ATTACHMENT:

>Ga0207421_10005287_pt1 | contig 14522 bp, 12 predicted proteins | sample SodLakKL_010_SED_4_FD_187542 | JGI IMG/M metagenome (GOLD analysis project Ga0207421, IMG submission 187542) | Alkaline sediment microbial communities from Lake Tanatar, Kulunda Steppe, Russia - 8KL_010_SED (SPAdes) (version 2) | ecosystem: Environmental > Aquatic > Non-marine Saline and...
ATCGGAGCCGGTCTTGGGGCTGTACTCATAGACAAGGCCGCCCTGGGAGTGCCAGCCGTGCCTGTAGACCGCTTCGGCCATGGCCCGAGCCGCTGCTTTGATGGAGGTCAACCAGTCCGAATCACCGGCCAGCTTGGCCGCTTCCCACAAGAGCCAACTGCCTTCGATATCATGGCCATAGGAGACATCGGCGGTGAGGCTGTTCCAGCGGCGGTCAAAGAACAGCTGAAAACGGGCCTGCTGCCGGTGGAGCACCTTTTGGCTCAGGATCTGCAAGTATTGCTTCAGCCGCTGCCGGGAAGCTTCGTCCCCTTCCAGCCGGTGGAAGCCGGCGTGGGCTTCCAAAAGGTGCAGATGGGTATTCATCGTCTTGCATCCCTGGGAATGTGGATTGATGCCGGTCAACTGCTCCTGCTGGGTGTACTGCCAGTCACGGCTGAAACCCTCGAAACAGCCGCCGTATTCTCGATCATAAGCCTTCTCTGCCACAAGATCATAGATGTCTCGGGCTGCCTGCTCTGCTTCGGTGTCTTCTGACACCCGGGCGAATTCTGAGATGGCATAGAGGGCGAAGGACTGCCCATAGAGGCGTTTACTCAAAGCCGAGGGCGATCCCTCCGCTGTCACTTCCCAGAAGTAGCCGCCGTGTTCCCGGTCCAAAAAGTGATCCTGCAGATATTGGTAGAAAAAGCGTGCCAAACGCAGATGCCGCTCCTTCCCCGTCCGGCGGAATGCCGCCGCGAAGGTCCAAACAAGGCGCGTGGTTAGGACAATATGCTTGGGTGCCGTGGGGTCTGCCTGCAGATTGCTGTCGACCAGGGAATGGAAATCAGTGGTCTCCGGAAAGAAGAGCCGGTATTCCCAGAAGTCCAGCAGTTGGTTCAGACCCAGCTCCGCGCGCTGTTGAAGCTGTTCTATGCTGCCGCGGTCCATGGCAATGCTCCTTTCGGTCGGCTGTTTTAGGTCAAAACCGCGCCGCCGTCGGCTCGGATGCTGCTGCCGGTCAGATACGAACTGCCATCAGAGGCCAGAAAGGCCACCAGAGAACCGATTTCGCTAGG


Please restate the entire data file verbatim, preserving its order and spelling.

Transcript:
>Ga0207421_10005287_pt1 | contig 14522 bp, 12 predicted proteins | sample SodLakKL_010_SED_4_FD_187542 | JGI IMG/M metagenome (GOLD analysis project Ga0207421, IMG submission 187542) | Alkaline sediment microbial communities from Lake Tanatar, Kulunda Steppe, Russia - 8KL_010_SED (SPAdes) (version 2) | ecosystem: Environmental > Aquatic > Non-marine Saline and...
ATCGGAGCCGGTCTTGGGGCTGTACTCATAGACAAGGCCGCCCTGGGAGTGCCAGCCGTGCCTGTAGACCGCTTCGGCCATGGCCCGAGCCGCTGCTTTGATGGAGGTCAACCAGTCCGAATCACCGGCCAGCTTGGCCGCTTCCCACAAGAGCCAACTGCCTTCGATATCATGGCCATAGGAGACATCGGCGGTGAGGCTGTTCCAGCGGCGGTCAAAGAACAGCTGAAAACGGGCCTGCTGCCGGTGGAGCACCTTTTGGCTCAGGATCTGCAAGTATTGCTTCAGCCGCTGCCGGGAAGCTTCGTCCCCTTCCAGCCGGTGGAAGCCGGCGTGGGCTTCCAAAAGGTGCAGATGGGTATTCATCGTCTTGCATCCCTGGGAATGTGGATTGATGCCGGTCAACTGCTCCTGCTGGGTGTACTGCCAGTCACGGCTGAAACCCTCGAAACAGCCGCCGTATTCTCGATCATAAGCCTTCTCTGCCACAAGATCATAGATGTCTCGGGCTGCCTGCTCTGCTTCGGTGTCTTCTGACACCCGGGCGAATTCTGAGATGGCATAGAGGGCGAAGGACTGCCCATAGAGGCGTTTACTCAAAGCCGAGGGCGATCCCTCCGCTGTCACTTCCCAGAAGTAGCCGCCGTGTTCCCGGTCCAAAAAGTGATCCTGCAGATATTGGTAGAAAAAGCGTGCCAAACGCAGATGCCGCTCCTTCCCCGTCCGGCGGAATGCCGCCGCGAAGGTCCAAACAAGGCGCGTGGTTAGGACAATATGCTTGGGTGCCGTGGGGTCTGCCTGCAGATTGCTGTCGACCAGGGAATGGAAATCAGTGGTCTCCGGAAAGAAGAGCCGGTATTCCCAGAAGTCCAGCAGTTGGTTCAGACCCAGCTCCGCGCGCTGTTGAAGCTGTTCTATGCTGCCGCGGTCCATGGCAATGCTCCTTTCGGTCGGCTGTTTTAGGTCAAAACCGCGCCGCCGTCGGCTCGGATGCTGCTGCCGGTCAGATACGAACTGCCATCAGAGGCCAGAAAGGCCACCAGAGAACCGATTTCGCTAGG